History

Whether he’s grinding sausage before dawn, overseeing the meats and vegetable fare, or doing what he enjoys most, talking to customers, everything at Tommy’s Country Ham House carries the signature of its owner, Tommy Stevenson.

In 1985, after stints in construction and restaurant equipment sales, Stevenson, a Furman University graduate, bought the Country Ham House, then located on Buncombe Street. His philosophy was to take the traditional “meat and three” menu to a higher level, offering steamed vegetables, baked meats and fish for those preferring a lighter diet, as well as fried foods and potatoes for healthier appetites.In 1997, Stevenson moved the Ham House to its current Rutherford Street location. “I drew my own plans and made everything to accommodate my business and the customers.”

With a routine that can only be mirrored by someone who truly loves his work, Stevenson’s day begins at 3 a.m. when he goes in to prepare the day’s meats. “I make my own sausage; I grind my own ground round. I cut my own pork chops. I cube my own steak,” Stevenson said. “The meat that you eat at the Ham House was prepared fresh that morning.”

In 2000, before it became politically correct and the law, Stevenson made his landmark establishment smoke free.
“It was the right thing to do, and my customers supported it,”he said. “After we aired the building out, the smokers even liked it.”

Along with its legion of loyal customers, the Ham House has also become a must stop for politicians at the local and national level. Prior to the 2012 S.C. Republican Presidential Primary, former U.S. Senator Jim DeMint declared during a Fox News interview that “any candidate looking for support in South Carolina, must go to Tommy’s Country Ham House.”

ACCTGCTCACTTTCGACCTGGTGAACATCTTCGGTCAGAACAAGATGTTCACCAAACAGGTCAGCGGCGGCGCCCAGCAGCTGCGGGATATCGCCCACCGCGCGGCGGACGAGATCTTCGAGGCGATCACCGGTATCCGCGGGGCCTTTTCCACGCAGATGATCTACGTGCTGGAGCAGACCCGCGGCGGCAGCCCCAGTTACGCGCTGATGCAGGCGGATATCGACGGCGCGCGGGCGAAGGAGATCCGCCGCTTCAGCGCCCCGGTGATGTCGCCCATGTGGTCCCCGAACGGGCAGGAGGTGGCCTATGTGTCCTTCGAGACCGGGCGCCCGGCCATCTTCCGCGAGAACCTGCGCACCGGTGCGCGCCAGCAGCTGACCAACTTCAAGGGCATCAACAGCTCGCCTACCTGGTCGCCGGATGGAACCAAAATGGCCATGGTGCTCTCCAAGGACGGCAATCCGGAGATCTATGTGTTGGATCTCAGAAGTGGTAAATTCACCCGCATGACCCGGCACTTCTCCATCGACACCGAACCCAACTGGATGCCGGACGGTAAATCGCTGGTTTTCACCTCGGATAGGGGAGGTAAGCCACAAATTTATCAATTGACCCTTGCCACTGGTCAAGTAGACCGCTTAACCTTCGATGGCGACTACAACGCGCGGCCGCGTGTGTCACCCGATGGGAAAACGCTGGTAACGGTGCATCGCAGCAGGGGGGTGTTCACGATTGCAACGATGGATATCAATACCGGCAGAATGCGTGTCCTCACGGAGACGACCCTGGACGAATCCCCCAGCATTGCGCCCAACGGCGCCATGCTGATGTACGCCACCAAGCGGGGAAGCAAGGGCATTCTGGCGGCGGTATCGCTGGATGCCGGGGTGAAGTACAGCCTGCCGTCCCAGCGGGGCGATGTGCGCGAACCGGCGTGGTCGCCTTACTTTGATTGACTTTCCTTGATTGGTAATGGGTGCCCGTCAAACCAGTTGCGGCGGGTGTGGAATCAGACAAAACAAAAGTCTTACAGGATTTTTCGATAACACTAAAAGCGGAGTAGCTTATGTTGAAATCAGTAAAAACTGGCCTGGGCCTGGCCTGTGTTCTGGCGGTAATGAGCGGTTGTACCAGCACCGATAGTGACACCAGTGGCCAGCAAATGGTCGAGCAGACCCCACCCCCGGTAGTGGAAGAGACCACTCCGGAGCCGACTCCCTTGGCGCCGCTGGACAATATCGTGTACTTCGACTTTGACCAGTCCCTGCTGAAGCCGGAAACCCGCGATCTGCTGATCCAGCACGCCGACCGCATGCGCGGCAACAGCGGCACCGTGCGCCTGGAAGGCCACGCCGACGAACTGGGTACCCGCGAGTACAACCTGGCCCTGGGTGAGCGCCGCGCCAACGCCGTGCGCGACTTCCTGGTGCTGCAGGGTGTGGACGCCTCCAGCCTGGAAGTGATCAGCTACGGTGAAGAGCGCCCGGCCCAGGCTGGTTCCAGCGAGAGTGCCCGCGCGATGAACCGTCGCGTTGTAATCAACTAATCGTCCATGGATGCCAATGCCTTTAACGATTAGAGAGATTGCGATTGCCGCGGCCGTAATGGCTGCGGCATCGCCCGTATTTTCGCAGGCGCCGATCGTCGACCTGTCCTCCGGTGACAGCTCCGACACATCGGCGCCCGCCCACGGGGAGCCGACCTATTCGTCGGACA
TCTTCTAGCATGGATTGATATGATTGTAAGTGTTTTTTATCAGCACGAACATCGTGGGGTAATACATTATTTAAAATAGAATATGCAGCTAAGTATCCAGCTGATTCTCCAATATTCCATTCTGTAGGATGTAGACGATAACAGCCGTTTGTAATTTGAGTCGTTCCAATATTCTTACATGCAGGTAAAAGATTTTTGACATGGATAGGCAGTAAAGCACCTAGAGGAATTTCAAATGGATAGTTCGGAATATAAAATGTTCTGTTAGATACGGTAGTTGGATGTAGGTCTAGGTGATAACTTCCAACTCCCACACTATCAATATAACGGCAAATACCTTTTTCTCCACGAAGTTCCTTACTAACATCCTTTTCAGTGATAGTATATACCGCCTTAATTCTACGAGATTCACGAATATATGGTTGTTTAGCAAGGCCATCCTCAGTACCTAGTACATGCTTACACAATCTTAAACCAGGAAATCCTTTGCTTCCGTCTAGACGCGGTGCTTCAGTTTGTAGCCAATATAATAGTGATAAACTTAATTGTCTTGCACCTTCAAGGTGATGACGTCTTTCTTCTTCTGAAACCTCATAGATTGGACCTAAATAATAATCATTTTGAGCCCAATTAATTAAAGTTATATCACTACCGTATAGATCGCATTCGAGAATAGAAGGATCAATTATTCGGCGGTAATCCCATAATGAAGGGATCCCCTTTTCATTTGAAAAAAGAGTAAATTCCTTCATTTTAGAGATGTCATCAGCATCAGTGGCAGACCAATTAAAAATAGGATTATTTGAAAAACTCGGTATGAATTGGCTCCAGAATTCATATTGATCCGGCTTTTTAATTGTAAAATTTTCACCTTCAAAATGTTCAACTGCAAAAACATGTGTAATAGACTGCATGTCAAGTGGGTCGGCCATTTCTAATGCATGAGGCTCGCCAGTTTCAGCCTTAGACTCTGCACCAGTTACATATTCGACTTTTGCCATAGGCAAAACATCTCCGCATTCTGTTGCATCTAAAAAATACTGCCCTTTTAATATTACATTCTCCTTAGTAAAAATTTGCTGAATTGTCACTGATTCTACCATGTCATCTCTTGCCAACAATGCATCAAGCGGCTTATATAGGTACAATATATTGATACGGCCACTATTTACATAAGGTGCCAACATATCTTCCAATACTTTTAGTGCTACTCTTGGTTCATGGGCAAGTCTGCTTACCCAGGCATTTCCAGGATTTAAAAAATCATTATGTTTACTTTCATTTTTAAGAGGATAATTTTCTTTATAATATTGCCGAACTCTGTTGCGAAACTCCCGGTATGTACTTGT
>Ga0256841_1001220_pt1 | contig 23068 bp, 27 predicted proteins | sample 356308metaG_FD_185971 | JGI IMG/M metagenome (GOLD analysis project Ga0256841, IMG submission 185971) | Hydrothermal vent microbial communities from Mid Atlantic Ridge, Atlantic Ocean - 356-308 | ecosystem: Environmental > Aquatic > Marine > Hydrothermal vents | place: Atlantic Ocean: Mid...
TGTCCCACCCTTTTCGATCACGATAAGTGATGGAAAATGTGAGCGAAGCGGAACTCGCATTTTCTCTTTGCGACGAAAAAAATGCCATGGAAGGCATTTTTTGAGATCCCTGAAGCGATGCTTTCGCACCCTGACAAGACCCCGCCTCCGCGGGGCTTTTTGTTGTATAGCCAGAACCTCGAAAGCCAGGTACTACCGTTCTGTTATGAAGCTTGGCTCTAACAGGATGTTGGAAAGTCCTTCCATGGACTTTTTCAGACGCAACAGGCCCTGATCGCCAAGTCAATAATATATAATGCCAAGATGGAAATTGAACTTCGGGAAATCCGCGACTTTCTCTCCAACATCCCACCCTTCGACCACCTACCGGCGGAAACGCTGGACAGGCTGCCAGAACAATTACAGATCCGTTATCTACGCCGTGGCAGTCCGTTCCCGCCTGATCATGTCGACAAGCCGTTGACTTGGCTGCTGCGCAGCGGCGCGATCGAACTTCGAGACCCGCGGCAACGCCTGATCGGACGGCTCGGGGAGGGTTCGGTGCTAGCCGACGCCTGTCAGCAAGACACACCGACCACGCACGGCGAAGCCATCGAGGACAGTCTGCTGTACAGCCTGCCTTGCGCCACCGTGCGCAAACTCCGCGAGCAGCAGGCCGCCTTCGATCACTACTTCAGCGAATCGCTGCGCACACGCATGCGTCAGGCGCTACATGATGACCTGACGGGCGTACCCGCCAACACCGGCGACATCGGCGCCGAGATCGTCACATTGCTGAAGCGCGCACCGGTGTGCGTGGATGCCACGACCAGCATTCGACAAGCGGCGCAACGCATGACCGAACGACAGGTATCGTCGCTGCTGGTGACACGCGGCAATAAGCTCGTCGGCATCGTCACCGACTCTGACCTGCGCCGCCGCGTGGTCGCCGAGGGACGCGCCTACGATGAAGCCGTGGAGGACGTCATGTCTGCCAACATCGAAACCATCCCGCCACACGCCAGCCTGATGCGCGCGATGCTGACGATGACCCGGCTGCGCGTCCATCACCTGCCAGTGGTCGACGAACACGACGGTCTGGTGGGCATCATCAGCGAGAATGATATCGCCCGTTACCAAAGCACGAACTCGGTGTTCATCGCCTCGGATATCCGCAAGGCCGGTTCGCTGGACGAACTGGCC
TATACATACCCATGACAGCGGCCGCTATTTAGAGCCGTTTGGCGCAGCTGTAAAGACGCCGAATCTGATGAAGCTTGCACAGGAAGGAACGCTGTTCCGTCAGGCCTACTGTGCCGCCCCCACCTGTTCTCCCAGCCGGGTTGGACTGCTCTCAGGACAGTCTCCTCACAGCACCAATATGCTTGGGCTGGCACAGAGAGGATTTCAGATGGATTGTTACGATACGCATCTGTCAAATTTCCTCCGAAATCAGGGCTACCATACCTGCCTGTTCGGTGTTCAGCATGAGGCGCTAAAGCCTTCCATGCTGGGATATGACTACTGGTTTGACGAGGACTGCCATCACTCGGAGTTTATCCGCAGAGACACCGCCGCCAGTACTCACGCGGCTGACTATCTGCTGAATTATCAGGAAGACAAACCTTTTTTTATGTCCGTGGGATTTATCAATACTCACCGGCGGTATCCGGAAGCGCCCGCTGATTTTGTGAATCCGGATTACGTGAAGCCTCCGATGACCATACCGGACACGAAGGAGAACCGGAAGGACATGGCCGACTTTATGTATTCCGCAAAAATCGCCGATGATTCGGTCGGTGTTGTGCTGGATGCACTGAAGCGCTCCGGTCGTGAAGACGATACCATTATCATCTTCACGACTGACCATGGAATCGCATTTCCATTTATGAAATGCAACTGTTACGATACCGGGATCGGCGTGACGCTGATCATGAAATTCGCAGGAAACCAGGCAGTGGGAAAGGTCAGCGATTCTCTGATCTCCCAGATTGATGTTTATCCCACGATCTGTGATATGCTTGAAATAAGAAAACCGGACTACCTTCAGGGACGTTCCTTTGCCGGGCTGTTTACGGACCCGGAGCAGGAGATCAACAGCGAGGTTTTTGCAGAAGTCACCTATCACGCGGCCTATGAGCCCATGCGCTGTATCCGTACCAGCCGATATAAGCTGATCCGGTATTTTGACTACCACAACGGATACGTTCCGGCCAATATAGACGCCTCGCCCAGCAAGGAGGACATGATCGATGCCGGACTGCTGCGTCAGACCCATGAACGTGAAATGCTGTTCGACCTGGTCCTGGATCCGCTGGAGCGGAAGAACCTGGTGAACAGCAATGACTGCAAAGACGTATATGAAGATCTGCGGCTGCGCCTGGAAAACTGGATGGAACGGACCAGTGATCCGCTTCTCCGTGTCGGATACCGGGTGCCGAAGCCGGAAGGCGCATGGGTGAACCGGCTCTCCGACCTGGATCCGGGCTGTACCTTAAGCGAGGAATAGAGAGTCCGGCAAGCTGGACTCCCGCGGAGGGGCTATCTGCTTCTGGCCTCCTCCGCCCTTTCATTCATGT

Stevenson is proud of his food, and of his service. With little employee turnover, his staff knows most of the regulars by name, and knows what they like and don’t like. “We try to go the extra mile for everybody,” he said. “We want everyone to leave happy so they’ll come back to see us.”

Open seven days a week, the Ham House is rarely closed, and Stevenson never vacations in the true sense of the word. “I play a little golf in the afternoons, and take a day or two every now and then, but when I go somewhere, I’d just as soon be back here. I miss the restaurant and my customers.”

Tommy Stevenson’s always-be-there attitude grows from the feeling, “I’m giving something back to my customers. They are there for me. I want to be there for them.”